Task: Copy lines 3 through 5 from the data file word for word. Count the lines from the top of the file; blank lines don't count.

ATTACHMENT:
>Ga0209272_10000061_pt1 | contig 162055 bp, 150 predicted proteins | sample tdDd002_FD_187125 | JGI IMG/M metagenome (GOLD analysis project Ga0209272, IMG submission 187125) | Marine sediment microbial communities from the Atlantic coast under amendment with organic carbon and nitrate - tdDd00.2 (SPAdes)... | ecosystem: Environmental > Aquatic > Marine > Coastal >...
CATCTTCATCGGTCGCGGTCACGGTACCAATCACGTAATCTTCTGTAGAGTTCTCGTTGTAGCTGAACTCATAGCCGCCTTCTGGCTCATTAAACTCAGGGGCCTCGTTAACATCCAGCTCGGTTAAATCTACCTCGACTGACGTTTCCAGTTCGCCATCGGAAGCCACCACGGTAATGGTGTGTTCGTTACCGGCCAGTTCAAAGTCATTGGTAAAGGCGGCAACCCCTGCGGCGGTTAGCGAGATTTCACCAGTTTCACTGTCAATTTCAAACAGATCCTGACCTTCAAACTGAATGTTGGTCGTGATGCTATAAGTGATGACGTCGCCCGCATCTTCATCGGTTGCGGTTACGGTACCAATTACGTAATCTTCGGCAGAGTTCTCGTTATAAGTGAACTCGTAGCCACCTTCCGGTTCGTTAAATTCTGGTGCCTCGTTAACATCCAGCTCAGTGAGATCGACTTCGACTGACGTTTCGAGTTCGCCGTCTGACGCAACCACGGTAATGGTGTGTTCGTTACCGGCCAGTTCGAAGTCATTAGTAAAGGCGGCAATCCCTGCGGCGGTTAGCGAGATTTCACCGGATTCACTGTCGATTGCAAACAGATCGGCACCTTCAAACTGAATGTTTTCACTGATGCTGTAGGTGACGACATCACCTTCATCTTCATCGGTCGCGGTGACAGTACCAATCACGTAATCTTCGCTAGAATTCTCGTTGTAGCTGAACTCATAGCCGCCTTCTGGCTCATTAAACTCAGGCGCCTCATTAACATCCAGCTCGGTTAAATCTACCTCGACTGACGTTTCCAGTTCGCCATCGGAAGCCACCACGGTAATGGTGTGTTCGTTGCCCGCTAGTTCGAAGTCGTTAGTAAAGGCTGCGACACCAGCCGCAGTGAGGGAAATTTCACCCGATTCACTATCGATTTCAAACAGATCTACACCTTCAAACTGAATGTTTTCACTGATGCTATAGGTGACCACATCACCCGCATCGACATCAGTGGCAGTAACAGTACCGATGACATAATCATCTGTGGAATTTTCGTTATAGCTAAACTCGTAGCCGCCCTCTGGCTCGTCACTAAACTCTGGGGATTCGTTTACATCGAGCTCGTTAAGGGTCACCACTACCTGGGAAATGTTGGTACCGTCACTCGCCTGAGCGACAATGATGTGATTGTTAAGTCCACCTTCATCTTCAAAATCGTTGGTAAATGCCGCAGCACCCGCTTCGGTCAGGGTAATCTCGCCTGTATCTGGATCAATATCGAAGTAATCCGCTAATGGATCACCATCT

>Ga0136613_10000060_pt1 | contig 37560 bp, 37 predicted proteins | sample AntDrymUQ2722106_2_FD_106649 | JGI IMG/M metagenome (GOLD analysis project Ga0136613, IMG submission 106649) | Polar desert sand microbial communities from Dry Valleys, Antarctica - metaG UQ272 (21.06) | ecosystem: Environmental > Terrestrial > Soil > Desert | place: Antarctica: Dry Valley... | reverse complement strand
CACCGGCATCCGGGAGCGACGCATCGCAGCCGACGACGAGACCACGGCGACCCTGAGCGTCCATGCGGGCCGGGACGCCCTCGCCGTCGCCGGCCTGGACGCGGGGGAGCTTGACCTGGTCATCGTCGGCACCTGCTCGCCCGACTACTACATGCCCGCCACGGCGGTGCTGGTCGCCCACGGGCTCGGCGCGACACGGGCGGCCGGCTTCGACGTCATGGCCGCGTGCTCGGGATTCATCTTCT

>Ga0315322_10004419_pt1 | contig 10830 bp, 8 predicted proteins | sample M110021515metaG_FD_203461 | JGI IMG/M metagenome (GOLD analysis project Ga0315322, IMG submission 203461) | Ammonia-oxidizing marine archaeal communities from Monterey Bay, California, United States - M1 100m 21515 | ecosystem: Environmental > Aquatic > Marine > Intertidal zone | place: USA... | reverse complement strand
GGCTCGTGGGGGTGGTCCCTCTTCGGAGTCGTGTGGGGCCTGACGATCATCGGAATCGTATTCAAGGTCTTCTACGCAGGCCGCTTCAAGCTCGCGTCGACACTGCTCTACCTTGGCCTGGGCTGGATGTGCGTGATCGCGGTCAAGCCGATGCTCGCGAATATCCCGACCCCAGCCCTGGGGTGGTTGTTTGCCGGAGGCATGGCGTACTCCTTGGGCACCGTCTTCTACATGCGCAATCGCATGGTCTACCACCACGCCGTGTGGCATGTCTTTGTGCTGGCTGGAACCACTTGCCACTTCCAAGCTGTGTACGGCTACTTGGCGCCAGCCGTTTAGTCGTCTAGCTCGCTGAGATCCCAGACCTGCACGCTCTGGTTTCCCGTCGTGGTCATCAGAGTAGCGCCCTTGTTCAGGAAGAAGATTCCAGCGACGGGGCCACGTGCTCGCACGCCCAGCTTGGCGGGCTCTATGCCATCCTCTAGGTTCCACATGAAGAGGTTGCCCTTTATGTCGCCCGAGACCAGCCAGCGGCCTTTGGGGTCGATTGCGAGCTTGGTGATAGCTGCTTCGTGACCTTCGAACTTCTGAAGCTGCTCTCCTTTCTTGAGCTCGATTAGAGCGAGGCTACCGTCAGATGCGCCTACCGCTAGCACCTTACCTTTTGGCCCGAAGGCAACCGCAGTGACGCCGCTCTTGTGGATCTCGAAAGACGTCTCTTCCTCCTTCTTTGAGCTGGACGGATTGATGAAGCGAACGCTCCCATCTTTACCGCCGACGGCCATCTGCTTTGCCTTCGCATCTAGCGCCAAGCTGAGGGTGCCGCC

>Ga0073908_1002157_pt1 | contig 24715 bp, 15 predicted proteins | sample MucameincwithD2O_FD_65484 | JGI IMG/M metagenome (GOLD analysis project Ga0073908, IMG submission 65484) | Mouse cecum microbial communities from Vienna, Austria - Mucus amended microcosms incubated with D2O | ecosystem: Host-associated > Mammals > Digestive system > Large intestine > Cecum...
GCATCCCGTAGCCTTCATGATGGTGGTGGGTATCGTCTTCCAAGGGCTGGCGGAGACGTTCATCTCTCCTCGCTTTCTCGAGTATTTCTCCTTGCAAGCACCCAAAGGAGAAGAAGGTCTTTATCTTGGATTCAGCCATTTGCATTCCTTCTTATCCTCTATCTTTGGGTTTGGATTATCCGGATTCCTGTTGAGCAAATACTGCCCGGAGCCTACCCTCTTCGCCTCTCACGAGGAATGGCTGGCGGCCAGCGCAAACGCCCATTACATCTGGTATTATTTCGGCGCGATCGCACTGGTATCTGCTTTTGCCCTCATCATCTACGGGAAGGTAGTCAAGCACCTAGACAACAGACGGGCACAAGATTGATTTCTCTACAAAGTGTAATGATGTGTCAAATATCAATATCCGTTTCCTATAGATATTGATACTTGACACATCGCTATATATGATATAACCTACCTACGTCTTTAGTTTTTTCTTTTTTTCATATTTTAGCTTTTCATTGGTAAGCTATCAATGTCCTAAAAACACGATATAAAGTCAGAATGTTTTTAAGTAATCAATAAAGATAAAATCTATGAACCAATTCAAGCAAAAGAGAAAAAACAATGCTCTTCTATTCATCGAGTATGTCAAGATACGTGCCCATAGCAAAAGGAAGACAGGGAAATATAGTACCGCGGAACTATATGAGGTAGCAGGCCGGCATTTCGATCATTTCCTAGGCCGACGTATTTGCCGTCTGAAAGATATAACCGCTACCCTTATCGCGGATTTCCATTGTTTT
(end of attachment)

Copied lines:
>Ga0136613_10000060_pt1 | contig 37560 bp, 37 predicted proteins | sample AntDrymUQ2722106_2_FD_106649 | JGI IMG/M metagenome (GOLD analysis project Ga0136613, IMG submission 106649) | Polar desert sand microbial communities from Dry Valleys, Antarctica - metaG UQ272 (21.06) | ecosystem: Environmental > Terrestrial > Soil > Desert | place: Antarctica: Dry Valley... | reverse complement strand
CACCGGCATCCGGGAGCGACGCATCGCAGCCGACGACGAGACCACGGCGACCCTGAGCGTCCATGCGGGCCGGGACGCCCTCGCCGTCGCCGGCCTGGACGCGGGGGAGCTTGACCTGGTCATCGTCGGCACCTGCTCGCCCGACTACTACATGCCCGCCACGGCGGTGCTGGTCGCCCACGGGCTCGGCGCGACACGGGCGGCCGGCTTCGACGTCATGGCCGCGTGCTCGGGATTCATCTTCT

>Ga0315322_10004419_pt1 | contig 10830 bp, 8 predicted proteins | sample M110021515metaG_FD_203461 | JGI IMG/M metagenome (GOLD analysis project Ga0315322, IMG submission 203461) | Ammonia-oxidizing marine archaeal communities from Monterey Bay, California, United States - M1 100m 21515 | ecosystem: Environmental > Aquatic > Marine > Intertidal zone | place: USA... | reverse complement strand